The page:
Perhaps the saddest part of this situation has been played by Cesc himself, and to illustrate I will contrast his situation with another high-profile Spaniard plying his trade in England, Fernando Torres. Both Fabregas and Torres grew up playing in the youth systems for the clubs that they and their families supported growing up, F.C. Barcelona and Atletico Madrid, respectively.
Their paths diverge in that Torres played for several seasons with the Atletico senior squad, whereas Cesc was plucked from the obscurity of Barcelona’s youth team by Arsene Wenger and became a star abroad with Arsenal. But the biggest difference is that Cesc has always been forthright and honest about his desire to someday return to play in Spain, whereas Torres never had to make such a claim.
It is this personal honesty on the part of Cesc Fabregas, repeated time and again in his denials of an imminent departure of Arsenal, which has made him an easy target for the sports press in both countries
In the end, what I see as particularly conspiratorial and sinister in this situation are the persistent reports from Barcelona players and personnel talking up how badly Cesc wants to return and how much he is wanted there. We have seen Barca defender Gerard Pique (who particularly needs to shut his tapas-hole) admitting that he continues to personally appeal to Fabregas during international duty to leave Arsenal, and then recently the comment by Xavi Hernandez that I mockingly alluded to earlier, about Cesc having “Barcelona DNA.”
This last seems to have prompted Cesc’s most recent denial of a move and his badge-kissing celebration after scoring in an otherworldly performance versus Blackburn (after which, prouder of El Capitan I cannot remember being). However, none of this has slowed the Barca media blitz. The latest comments came on Sunday from Barcelona sporting director Txiki Begiristain himself, claiming that Barca “will sign Fabregas.”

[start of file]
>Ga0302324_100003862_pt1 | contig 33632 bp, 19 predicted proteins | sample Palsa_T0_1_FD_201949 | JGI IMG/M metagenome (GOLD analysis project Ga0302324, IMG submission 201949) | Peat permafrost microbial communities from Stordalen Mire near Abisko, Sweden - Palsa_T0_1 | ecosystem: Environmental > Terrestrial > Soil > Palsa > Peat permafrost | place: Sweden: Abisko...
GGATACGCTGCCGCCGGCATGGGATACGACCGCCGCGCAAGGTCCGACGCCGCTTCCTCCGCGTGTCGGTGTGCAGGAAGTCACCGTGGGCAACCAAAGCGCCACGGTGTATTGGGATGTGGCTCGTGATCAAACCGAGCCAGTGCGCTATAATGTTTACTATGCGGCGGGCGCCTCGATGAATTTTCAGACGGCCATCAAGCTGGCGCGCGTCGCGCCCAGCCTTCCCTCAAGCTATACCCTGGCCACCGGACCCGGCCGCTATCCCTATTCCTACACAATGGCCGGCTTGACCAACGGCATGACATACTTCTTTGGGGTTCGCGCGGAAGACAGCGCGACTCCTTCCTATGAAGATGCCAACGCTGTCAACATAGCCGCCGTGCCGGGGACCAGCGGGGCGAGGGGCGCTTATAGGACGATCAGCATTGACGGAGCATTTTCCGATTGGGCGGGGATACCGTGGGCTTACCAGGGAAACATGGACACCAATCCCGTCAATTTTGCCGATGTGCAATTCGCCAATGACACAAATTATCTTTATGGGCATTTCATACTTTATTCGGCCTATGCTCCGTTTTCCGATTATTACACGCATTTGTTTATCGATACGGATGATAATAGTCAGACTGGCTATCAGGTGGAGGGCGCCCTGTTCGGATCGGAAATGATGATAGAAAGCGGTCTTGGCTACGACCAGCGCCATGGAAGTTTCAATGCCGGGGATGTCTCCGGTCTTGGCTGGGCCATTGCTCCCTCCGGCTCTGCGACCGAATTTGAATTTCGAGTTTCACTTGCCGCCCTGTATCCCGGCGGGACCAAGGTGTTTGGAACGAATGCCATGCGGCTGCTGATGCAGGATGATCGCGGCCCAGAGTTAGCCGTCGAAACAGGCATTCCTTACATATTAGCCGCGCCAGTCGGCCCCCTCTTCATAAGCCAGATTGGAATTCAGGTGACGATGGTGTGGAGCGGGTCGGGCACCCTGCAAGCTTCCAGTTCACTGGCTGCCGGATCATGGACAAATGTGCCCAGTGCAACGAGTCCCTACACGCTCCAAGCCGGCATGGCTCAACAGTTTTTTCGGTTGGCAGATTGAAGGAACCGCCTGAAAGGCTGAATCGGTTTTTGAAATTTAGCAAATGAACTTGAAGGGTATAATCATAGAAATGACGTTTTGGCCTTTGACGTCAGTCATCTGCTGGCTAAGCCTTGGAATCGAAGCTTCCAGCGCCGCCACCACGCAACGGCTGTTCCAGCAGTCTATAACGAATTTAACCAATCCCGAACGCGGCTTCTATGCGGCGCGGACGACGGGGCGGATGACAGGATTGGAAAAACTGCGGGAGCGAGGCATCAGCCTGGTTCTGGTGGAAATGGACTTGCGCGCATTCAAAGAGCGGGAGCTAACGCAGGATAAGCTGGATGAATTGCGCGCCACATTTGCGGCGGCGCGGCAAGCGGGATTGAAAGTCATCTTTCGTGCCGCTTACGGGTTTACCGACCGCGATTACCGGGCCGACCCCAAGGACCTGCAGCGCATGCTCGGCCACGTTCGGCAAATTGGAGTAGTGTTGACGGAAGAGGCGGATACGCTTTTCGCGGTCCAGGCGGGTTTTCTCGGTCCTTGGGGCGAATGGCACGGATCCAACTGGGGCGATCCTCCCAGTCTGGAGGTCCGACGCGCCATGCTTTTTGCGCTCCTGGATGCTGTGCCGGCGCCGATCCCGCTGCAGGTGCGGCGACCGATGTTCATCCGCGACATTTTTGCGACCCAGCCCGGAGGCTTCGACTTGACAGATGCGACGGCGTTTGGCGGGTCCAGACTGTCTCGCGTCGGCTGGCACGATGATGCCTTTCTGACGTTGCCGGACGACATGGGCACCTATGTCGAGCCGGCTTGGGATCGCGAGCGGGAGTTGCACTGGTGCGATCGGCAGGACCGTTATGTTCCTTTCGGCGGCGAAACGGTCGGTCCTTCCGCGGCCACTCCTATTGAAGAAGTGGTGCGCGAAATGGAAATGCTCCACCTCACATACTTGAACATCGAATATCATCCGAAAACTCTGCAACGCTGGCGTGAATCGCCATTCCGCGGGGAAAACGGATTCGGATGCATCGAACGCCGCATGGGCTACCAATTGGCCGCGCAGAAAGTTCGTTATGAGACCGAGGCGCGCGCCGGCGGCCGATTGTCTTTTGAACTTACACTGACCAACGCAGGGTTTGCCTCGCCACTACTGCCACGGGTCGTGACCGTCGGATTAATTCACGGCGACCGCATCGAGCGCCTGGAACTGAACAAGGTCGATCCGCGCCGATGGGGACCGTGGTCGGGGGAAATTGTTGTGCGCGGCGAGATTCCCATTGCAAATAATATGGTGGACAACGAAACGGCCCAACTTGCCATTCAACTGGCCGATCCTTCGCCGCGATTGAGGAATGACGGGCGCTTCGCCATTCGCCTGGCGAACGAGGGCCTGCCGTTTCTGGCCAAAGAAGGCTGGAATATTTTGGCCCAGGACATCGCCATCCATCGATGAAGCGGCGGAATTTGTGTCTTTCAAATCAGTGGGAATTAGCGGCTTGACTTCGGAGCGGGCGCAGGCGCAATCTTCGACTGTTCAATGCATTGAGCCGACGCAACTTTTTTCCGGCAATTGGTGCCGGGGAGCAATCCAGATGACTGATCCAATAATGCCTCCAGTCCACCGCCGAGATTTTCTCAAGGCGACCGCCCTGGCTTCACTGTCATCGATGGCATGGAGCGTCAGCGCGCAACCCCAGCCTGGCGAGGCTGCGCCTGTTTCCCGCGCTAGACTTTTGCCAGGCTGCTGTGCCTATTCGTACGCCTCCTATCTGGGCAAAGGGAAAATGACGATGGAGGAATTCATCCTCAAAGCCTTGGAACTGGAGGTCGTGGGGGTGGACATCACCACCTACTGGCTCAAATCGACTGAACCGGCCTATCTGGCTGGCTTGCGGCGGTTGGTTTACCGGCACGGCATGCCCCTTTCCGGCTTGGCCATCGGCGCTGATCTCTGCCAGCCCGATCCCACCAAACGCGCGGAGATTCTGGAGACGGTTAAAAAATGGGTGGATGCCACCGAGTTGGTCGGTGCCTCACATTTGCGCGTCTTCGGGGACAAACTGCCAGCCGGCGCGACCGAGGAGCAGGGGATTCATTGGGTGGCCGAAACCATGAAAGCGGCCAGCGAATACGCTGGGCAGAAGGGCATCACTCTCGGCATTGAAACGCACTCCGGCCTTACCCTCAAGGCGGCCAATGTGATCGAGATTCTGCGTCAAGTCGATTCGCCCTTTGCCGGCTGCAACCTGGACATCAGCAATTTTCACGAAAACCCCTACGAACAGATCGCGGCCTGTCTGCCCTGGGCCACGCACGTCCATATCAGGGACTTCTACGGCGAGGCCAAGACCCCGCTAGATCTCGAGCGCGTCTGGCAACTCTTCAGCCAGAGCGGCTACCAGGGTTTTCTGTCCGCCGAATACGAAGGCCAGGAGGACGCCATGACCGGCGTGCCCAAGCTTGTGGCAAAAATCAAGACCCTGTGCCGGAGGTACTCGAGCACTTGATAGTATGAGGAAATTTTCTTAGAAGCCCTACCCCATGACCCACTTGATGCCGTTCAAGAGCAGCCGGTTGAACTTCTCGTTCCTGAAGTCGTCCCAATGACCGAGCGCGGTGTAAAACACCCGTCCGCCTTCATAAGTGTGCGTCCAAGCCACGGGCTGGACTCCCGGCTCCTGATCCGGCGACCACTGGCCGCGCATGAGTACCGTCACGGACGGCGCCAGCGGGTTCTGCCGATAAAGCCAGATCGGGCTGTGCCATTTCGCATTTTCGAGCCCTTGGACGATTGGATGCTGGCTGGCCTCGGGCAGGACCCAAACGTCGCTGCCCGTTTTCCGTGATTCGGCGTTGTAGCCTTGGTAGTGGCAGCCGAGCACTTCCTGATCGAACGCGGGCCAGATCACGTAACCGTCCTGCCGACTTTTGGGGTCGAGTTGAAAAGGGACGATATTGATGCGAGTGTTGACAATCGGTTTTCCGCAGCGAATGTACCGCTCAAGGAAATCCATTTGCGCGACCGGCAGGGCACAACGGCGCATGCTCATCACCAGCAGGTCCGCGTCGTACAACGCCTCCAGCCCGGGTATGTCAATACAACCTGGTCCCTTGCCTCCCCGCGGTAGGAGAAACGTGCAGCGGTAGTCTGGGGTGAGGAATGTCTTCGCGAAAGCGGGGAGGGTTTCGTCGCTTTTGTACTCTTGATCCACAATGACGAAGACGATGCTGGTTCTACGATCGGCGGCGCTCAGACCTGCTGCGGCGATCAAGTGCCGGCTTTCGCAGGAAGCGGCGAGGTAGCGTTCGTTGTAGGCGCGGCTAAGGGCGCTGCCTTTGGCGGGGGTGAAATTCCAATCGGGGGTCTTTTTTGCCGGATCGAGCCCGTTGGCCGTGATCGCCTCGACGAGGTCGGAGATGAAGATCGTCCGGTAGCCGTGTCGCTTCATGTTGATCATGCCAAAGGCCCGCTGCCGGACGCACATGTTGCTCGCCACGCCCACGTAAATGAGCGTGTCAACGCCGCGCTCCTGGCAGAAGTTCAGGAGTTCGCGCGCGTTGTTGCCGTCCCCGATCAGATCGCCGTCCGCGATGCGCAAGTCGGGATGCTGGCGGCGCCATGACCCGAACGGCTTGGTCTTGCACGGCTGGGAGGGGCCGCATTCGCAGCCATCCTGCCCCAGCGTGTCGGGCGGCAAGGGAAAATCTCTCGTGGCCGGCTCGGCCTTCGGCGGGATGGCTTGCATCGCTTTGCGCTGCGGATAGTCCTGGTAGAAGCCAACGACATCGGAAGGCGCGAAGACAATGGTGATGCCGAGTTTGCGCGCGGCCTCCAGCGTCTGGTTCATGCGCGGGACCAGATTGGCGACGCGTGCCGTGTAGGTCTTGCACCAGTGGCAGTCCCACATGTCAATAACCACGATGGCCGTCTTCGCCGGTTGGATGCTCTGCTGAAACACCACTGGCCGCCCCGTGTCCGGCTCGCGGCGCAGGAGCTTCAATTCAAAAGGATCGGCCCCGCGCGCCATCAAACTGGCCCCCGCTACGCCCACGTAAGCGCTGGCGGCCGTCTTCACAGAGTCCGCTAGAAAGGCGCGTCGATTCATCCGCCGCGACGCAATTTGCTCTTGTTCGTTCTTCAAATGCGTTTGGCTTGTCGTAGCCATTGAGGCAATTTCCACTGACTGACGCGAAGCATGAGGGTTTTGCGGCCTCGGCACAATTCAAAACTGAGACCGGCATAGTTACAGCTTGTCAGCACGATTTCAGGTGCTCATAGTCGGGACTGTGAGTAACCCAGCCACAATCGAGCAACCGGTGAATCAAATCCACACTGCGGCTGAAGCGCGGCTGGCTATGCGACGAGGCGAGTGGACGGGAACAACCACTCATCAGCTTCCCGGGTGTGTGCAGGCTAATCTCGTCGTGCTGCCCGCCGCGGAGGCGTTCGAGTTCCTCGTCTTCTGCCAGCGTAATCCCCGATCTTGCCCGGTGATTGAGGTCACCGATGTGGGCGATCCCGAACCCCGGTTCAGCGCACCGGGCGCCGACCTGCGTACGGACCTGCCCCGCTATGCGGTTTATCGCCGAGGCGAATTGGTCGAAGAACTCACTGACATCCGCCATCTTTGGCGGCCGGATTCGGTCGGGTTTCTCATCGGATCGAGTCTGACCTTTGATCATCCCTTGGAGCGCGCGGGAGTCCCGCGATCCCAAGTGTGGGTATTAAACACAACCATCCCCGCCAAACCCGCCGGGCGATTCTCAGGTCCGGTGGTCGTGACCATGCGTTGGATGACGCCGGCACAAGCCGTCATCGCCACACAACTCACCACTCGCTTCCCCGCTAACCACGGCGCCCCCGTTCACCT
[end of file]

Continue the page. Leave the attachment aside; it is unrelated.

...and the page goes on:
Comments such as these are largely the result of clubs like Barca and Real Madrid holding presidential elections, wherein the candidate who promises the most in terms of signings is generally the victor. What I do not understand is how such comments, particularly those by a director like Begiristain, do not constitute tapping-up or tampering in the eyes of UEFA or FIFA.
Much is made by the likes of Michel Platini about Arsenal signing young players, and plans are in the works to prevent this. But nary a whisper can be heard regarding this far more egregious and blatant actions on the part of Spanish clubs. I have in the past made the case that Platini has an anti-English bias; this, I contend, is just another example to support that argument.
It occurs to me that we Arsenal supporters will need to put these stories out of mind, and leave such newspapers as we would any other tabloid: unread, or taken with a grain of salt. There may come a day, years from now, when we won’t be barraged on all sides by rumors of Cesc leaving for Barcelona. Sadly, however, I expect this to be because Cesc will already have departed. In the meantime, we Gooners will have to appreciate the player that we have, and not worry about the future. I believe that Cesc loves Arsenal; I know that Arsenal loves Cesc.